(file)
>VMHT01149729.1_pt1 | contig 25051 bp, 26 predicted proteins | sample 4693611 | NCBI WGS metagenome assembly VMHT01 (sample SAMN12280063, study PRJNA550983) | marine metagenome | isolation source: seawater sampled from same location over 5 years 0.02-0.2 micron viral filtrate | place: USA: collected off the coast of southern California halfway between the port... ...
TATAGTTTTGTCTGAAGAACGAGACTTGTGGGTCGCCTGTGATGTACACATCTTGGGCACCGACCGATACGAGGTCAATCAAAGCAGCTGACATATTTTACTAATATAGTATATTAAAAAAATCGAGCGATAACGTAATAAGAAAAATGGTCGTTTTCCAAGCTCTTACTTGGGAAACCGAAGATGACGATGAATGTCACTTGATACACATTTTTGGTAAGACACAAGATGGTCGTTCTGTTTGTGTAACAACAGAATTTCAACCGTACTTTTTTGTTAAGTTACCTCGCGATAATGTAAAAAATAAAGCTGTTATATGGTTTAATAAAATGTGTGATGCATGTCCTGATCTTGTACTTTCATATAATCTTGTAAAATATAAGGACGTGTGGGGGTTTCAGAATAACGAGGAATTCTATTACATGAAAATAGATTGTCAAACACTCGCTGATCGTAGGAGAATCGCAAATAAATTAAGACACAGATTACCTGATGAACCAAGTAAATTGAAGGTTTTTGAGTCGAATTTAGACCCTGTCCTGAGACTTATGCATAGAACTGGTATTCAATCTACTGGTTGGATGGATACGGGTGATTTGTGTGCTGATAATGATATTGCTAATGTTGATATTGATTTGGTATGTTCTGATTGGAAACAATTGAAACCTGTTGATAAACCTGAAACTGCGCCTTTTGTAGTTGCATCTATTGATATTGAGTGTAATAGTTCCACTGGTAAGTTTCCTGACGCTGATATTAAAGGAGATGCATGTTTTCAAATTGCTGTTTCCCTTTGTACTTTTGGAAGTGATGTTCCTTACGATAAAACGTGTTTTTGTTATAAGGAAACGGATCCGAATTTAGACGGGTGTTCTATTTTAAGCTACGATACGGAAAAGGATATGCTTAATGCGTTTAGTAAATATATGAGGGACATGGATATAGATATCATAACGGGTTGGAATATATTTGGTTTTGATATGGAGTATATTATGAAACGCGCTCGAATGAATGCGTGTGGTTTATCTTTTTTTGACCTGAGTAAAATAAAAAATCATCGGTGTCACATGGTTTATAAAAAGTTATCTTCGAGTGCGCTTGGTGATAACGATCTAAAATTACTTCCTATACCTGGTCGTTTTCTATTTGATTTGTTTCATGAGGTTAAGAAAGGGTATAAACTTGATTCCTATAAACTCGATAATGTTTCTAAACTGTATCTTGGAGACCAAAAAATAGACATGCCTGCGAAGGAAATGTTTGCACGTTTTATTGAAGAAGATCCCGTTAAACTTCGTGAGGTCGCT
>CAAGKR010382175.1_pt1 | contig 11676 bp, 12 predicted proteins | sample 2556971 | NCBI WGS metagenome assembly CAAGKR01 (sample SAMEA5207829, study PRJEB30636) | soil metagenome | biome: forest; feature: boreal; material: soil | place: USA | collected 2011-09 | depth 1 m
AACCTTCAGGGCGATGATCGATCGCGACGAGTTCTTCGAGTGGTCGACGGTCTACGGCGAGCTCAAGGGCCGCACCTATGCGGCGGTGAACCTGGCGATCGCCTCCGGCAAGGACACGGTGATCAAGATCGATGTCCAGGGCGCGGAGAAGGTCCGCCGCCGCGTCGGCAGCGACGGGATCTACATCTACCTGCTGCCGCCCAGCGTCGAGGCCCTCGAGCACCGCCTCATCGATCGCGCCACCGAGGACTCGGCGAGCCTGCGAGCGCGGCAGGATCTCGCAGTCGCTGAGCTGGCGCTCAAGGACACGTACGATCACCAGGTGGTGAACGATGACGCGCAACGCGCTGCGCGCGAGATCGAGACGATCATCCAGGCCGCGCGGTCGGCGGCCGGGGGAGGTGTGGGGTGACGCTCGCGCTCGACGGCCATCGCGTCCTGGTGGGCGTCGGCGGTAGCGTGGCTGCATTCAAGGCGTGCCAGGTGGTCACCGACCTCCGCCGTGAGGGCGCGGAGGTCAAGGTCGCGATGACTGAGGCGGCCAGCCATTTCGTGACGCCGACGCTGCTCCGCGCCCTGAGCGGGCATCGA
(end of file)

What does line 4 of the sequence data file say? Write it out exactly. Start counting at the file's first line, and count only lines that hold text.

AACCTTCAGGGCGATGATCGATCGCGACGAGTTCTTCGAGTGGTCGACGGTCTACGGCGAGCTCAAGGGCCGCACCTATGCGGCGGTGAACCTGGCGATCGCCTCCGGCAAGGACACGGTGATCAAGATCGATGTCCAGGGCGCGGAGAAGGTCCGCCGCCGCGTCGGCAGCGACGGGATCTACATCTACCTGCTGCCGCCCAGCGTCGAGGCCCTCGAGCACCGCCTCATCGATCGCGCCACCGAGGACTCGGCGAGCCTGCGAGCGCGGCAGGATCTCGCAGTCGCTGAGCTGGCGCTCAAGGACACGTACGATCACCAGGTGGTGAACGATGACGCGCAACGCGCTGCGCGCGAGATCGAGACGATCATCCAGGCCGCGCGGTCGGCGGCCGGGGGAGGTGTGGGGTGACGCTCGCGCTCGACGGCCATCGCGTCCTGGTGGGCGTCGGCGGTAGCGTGGCTGCATTCAAGGCGTGCCAGGTGGTCACCGACCTCCGCCGTGAGGGCGCGGAGGTCAAGGTCGCGATGACTGAGGCGGCCAGCCATTTCGTGACGCCGACGCTGCTCCGCGCCCTGAGCGGGCATCGA